Jeremy Corbyn’s election to the leadership of the Labour Party in the United Kingdom by a landslide victory last month has renewed discussions in the UK about the ‘nuclear deterrent’. Corbyn, a long time anti-war activist and Vice-Chair of the Campaign for Nuclear Disarmament (CND) has, for many years, taken a very public and unequivocal stance against the use of nuclear weapons and in favour of scrapping the UK’s Trident nuclear weapons system. The Trident system is composed of submarine-launched ballistic missiles carried by four Vanguard-class submarines: HMS Vanguard, HMS Victorious, HMS Vigilant, and HMS Vengeance. One of those submarines is constantly on patrol somewhere around the globe. During the recent Labour Party conference, the party failed to take a position in favour of scrapping Trident, but its leader clearly and unequivocally stated that should he become Prime Minister of the UK, he would not use nuclear weapons. For this he was criticized both from within his own party, and beyond, as his statement would mean that were he to become Prime Minister, the UK would have effectively given up the possibility of any deterrent value of its nuclear arsenal.
It might be thought that even if Corbyn were to become Prime Minister the circumstances in which he would have to make a call as to whether to use nuclear weapons are very remote. Far from it! Each new Prime Minister of the UK must decide on the use of nuclear weapons in his or her first few days in office! This is when each new UK Prime Minister must draft the so-called ‘Letter of Last Resort’. This letter contains an instruction from the Prime Minister (indeed the final instruction) to the commanders of the Royal Navy submarines carrying the Trident system. The letter sets out what the commander is to do in case Britain has suffered a nuclear attack that has effectively destroyed the British state, resulted in the death of the Prime Minister and his or her nominated deputies, and led to a loss of contact between the submarine and the UK. There are a number of checks that must be carried out before the commander can presume that the UK has been attacked so devastatingly that nothing of the state and the chain of command remains. Apparently, one of those checks is to establish that BBC Radio 4 is no longer broadcasting! At that stage, the commander of the submarine is to obtain and fulfill the order stated in the letter of last resort, which is kept in the ship’s safe. No letter of last resort has been published. Each one is destroyed when a new PM takes office and issues a new letter of last resort. However, we do have some idea of the options available to the PM, which range from ‘scuttle the ship’, to ‘find and join the US or Australian Navy’, ‘retaliate’ or perhaps even ‘use your judgement’. (For a serious discussion of the Letter, listen to this BBC Radio 4 programme, for a more humorous discussion of the nuclear deterrent, watch this) .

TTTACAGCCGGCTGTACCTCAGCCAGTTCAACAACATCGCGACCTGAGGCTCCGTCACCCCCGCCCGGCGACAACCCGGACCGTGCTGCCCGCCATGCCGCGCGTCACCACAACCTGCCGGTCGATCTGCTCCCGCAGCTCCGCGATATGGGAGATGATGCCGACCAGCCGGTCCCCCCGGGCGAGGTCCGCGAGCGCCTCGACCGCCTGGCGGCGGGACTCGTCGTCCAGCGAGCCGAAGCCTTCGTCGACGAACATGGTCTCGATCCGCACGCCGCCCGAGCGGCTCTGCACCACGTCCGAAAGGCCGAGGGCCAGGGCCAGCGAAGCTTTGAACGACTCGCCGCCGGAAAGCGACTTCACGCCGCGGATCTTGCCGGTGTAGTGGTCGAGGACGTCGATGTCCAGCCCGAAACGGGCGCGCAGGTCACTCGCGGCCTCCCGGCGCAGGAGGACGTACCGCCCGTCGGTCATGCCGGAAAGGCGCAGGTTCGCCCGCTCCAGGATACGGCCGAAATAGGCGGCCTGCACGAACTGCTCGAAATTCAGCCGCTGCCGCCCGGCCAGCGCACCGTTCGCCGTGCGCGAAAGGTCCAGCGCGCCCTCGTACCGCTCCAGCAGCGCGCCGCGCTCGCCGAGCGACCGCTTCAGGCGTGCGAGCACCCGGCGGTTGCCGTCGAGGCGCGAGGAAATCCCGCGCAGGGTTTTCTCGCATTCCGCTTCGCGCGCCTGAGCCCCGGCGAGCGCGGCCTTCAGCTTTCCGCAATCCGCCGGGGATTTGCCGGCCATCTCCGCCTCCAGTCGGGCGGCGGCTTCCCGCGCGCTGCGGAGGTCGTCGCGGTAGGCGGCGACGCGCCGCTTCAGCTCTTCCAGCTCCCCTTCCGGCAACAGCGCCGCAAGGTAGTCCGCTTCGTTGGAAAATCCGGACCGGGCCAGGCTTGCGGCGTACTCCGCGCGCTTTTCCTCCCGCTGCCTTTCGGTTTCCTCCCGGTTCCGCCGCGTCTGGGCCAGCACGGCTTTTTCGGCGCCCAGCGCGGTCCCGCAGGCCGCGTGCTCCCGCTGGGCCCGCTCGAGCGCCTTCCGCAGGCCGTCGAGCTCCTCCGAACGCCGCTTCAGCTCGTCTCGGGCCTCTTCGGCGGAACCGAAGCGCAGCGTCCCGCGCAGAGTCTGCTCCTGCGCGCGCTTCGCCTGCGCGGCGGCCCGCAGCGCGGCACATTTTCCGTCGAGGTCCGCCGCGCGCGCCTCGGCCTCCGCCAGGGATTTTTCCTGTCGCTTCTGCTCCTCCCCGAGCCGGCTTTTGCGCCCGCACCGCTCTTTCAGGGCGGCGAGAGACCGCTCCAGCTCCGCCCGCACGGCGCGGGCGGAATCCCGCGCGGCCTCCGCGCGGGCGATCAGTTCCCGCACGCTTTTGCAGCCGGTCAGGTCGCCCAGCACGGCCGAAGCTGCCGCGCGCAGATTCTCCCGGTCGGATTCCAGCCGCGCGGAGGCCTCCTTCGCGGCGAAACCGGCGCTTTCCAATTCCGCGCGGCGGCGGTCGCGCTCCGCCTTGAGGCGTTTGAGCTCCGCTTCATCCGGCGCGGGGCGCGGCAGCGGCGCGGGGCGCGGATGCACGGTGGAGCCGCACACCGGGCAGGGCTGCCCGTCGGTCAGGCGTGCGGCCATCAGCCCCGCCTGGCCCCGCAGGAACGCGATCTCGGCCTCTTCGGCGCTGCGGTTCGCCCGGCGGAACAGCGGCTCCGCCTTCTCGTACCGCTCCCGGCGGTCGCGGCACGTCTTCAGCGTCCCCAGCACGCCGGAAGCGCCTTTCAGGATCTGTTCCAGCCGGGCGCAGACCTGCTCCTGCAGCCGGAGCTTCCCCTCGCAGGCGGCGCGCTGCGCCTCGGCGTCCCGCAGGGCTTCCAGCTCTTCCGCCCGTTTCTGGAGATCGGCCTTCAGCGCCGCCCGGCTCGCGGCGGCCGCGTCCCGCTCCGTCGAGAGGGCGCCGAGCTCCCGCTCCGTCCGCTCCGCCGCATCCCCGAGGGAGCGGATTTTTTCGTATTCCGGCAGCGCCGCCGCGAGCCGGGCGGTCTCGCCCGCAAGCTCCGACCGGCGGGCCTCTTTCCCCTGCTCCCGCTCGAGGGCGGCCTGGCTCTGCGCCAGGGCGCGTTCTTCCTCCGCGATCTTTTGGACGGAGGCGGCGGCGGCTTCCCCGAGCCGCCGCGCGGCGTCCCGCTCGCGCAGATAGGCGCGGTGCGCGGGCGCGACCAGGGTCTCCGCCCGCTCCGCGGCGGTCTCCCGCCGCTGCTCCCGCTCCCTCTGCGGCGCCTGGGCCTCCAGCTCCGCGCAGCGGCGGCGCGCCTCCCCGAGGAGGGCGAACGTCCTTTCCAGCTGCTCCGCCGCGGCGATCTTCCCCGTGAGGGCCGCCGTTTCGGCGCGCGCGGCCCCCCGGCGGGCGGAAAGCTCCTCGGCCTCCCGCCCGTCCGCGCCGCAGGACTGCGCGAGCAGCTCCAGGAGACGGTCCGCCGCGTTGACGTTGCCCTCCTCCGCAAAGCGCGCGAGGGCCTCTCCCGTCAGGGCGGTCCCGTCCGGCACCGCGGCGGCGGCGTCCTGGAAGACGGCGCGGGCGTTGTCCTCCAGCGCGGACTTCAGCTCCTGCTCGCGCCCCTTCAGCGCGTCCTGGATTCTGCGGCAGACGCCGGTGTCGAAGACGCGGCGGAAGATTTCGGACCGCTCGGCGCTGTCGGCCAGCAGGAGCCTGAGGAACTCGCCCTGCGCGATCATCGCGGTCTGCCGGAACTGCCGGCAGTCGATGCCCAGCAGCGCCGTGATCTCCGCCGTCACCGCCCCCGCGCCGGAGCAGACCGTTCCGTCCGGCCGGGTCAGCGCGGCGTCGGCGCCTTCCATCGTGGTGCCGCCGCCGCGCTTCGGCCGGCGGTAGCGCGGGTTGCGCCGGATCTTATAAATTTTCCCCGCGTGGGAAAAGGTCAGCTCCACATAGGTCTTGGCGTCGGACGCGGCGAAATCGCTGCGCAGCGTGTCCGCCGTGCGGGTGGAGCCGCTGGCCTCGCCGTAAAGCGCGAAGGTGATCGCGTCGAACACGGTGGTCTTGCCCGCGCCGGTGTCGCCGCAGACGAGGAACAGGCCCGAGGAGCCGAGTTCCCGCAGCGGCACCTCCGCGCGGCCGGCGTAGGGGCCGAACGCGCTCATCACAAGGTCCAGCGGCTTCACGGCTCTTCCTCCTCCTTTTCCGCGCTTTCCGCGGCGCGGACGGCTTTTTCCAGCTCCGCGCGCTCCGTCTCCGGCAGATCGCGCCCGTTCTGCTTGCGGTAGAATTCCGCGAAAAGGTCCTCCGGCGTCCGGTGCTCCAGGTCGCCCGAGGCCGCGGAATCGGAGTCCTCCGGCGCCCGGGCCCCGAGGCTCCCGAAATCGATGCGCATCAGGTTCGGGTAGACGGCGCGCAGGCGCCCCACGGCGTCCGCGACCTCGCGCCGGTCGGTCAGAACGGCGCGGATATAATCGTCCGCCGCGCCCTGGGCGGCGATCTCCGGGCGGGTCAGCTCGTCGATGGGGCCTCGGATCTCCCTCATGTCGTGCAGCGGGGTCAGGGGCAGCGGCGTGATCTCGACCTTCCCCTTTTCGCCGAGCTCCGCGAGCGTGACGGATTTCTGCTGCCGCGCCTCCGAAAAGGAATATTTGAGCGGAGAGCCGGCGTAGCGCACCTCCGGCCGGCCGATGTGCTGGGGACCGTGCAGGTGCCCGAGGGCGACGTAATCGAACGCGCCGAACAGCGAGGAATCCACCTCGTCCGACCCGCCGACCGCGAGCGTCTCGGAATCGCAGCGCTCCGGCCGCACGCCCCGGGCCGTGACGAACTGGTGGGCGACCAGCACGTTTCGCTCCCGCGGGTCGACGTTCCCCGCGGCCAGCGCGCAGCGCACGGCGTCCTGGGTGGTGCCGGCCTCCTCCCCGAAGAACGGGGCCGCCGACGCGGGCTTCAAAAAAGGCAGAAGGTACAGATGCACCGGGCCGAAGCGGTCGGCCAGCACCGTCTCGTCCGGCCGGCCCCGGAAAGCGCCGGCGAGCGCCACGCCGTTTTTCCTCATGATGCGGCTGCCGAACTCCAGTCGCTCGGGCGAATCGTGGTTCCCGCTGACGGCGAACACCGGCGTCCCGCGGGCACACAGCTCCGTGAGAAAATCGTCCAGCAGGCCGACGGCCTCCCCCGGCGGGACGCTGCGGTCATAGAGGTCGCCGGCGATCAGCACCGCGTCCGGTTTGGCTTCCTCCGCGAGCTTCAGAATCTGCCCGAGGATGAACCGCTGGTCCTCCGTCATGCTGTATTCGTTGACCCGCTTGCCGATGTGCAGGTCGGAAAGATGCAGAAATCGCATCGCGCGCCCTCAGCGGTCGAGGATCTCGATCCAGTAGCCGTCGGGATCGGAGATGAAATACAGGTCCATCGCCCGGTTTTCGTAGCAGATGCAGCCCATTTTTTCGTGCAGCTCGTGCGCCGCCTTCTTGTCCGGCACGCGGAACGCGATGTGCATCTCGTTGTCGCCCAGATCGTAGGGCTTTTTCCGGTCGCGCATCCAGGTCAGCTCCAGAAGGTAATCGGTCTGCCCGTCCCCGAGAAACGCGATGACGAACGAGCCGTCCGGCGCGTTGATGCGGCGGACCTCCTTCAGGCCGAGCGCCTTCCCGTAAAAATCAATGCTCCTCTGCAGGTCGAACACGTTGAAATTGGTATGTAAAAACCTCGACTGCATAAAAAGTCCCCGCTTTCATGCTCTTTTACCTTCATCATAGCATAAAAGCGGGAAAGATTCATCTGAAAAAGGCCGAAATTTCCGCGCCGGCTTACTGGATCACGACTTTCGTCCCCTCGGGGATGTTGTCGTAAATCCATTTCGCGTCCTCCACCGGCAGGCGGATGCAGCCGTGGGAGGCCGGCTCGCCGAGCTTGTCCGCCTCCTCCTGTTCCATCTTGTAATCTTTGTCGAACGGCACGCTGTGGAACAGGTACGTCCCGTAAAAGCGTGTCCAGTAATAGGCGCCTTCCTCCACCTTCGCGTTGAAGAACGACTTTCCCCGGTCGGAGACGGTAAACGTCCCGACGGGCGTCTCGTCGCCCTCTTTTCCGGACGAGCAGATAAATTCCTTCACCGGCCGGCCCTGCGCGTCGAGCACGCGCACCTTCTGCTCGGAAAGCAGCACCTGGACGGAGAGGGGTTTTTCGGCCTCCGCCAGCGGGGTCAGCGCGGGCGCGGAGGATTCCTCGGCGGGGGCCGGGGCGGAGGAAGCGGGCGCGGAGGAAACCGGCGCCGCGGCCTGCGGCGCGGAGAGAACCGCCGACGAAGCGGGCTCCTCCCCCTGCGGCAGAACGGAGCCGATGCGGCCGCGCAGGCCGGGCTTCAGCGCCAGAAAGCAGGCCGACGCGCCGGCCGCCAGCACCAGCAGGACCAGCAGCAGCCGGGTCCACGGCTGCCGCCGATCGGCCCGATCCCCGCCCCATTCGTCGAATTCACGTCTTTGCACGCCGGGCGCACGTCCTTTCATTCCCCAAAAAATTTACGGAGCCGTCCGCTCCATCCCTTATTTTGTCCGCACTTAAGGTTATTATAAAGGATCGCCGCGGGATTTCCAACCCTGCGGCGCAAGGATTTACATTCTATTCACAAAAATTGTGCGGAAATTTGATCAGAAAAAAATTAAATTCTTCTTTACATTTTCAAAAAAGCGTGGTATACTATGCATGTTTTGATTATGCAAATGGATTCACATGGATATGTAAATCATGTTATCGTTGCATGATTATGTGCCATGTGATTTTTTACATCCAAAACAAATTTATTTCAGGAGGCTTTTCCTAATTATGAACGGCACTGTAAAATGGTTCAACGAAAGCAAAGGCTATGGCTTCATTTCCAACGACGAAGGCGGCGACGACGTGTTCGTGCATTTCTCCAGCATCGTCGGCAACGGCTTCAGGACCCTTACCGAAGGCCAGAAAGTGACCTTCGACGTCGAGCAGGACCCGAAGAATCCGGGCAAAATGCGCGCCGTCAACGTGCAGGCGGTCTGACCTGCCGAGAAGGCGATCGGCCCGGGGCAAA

Presumably, Corbyn’s letter of last resort will not involve a command to use the nuclear weapons aboard the vessel. However, it is interesting to consider whether an order to retaliate, in the circumstances in which a letter of last resort is actually opened, would be legal under public international law. To be sure, if such horrendous circumstances were to occur, we would be right at the vanishing point of the utility of law. Indeed, law, as well as other frameworks for organizing human society, would have failed us. However, thinking about whether a use of nuclear weapons (indeed any use of force) would be lawful in those circumstances helps us to understand what we think the purpose of the right of self-defence is, and how it ought to operate in international law.
In considering the question whether a decision by the commander of a UK nuclear submarine to fire the nuclear missiles under his command would be lawful in the circumstances contemplated by the letter of last resort, it is instructive to separate out the question of the legality of the use of nuclear weapons from the more general question of the legality of the use of force in such a scenario. It is now nearly 20 years, since the International Court of Justice rendered its decision in the Nuclear Weapons Advisory Opinion. As is well known, the Court’s decision on the question of the use of nuclear weapons was non-committal and rather ambiguous. The Court, which was even split and decided this point on the casting vote of the President, stated that
‘the threat or use of nuclear weapons would generally be contrary to the rules of international law applicable in armed conflict, and in particular the principles and rules of humanitarian law;